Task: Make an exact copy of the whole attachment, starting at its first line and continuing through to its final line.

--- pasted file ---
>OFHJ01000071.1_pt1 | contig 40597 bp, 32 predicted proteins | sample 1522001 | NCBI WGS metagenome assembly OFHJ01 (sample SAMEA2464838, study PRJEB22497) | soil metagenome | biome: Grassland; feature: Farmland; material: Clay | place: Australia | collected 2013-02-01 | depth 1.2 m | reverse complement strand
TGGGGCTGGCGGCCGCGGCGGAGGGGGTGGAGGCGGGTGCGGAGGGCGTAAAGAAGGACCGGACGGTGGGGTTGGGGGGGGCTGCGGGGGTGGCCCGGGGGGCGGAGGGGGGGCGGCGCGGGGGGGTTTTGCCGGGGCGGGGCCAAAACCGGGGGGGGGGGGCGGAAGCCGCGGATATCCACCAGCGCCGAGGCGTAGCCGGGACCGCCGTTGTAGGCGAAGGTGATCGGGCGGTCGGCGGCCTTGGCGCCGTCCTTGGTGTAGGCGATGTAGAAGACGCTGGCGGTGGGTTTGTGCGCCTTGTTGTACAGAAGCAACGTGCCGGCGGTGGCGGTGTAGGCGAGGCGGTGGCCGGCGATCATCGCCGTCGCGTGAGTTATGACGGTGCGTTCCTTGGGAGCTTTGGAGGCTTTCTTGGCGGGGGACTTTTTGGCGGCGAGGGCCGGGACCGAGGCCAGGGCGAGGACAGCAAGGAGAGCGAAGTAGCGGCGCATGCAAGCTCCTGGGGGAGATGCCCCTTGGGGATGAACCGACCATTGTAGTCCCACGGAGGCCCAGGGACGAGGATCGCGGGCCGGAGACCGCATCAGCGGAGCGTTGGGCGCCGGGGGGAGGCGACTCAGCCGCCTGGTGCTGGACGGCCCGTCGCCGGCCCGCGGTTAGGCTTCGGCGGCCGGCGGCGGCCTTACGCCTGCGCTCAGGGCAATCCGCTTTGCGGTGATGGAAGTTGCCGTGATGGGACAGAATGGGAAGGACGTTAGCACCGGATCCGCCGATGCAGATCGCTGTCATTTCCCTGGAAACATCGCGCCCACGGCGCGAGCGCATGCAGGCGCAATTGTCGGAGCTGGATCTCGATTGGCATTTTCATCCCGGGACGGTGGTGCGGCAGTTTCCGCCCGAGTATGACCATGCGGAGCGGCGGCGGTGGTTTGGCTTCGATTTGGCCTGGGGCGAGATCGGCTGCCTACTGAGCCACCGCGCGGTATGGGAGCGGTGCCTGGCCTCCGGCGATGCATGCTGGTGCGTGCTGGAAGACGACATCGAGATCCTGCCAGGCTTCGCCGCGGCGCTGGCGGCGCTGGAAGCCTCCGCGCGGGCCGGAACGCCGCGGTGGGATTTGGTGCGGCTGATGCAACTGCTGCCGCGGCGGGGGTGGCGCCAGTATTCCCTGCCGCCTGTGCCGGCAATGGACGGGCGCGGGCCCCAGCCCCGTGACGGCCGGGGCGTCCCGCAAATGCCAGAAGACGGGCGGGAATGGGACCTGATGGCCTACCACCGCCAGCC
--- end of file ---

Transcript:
>OFHJ01000071.1_pt1 | contig 40597 bp, 32 predicted proteins | sample 1522001 | NCBI WGS metagenome assembly OFHJ01 (sample SAMEA2464838, study PRJEB22497) | soil metagenome | biome: Grassland; feature: Farmland; material: Clay | place: Australia | collected 2013-02-01 | depth 1.2 m | reverse complement strand
TGGGGCTGGCGGCCGCGGCGGAGGGGGTGGAGGCGGGTGCGGAGGGCGTAAAGAAGGACCGGACGGTGGGGTTGGGGGGGGCTGCGGGGGTGGCCCGGGGGGCGGAGGGGGGGCGGCGCGGGGGGGTTTTGCCGGGGCGGGGCCAAAACCGGGGGGGGGGGGCGGAAGCCGCGGATATCCACCAGCGCCGAGGCGTAGCCGGGACCGCCGTTGTAGGCGAAGGTGATCGGGCGGTCGGCGGCCTTGGCGCCGTCCTTGGTGTAGGCGATGTAGAAGACGCTGGCGGTGGGTTTGTGCGCCTTGTTGTACAGAAGCAACGTGCCGGCGGTGGCGGTGTAGGCGAGGCGGTGGCCGGCGATCATCGCCGTCGCGTGAGTTATGACGGTGCGTTCCTTGGGAGCTTTGGAGGCTTTCTTGGCGGGGGACTTTTTGGCGGCGAGGGCCGGGACCGAGGCCAGGGCGAGGACAGCAAGGAGAGCGAAGTAGCGGCGCATGCAAGCTCCTGGGGGAGATGCCCCTTGGGGATGAACCGACCATTGTAGTCCCACGGAGGCCCAGGGACGAGGATCGCGGGCCGGAGACCGCATCAGCGGAGCGTTGGGCGCCGGGGGGAGGCGACTCAGCCGCCTGGTGCTGGACGGCCCGTCGCCGGCCCGCGGTTAGGCTTCGGCGGCCGGCGGCGGCCTTACGCCTGCGCTCAGGGCAATCCGCTTTGCGGTGATGGAAGTTGCCGTGATGGGACAGAATGGGAAGGACGTTAGCACCGGATCCGCCGATGCAGATCGCTGTCATTTCCCTGGAAACATCGCGCCCACGGCGCGAGCGCATGCAGGCGCAATTGTCGGAGCTGGATCTCGATTGGCATTTTCATCCCGGGACGGTGGTGCGGCAGTTTCCGCCCGAGTATGACCATGCGGAGCGGCGGCGGTGGTTTGGCTTCGATTTGGCCTGGGGCGAGATCGGCTGCCTACTGAGCCACCGCGCGGTATGGGAGCGGTGCCTGGCCTCCGGCGATGCATGCTGGTGCGTGCTGGAAGACGACATCGAGATCCTGCCAGGCTTCGCCGCGGCGCTGGCGGCGCTGGAAGCCTCCGCGCGGGCCGGAACGCCGCGGTGGGATTTGGTGCGGCTGATGCAACTGCTGCCGCGGCGGGGGTGGCGCCAGTATTCCCTGCCGCCTGTGCCGGCAATGGACGGGCGCGGGCCCCAGCCCCGTGACGGCCGGGGCGTCCCGCAAATGCCAGAAGACGGGCGGGAATGGGACCTGATGGCCTACCACCGCCAGCC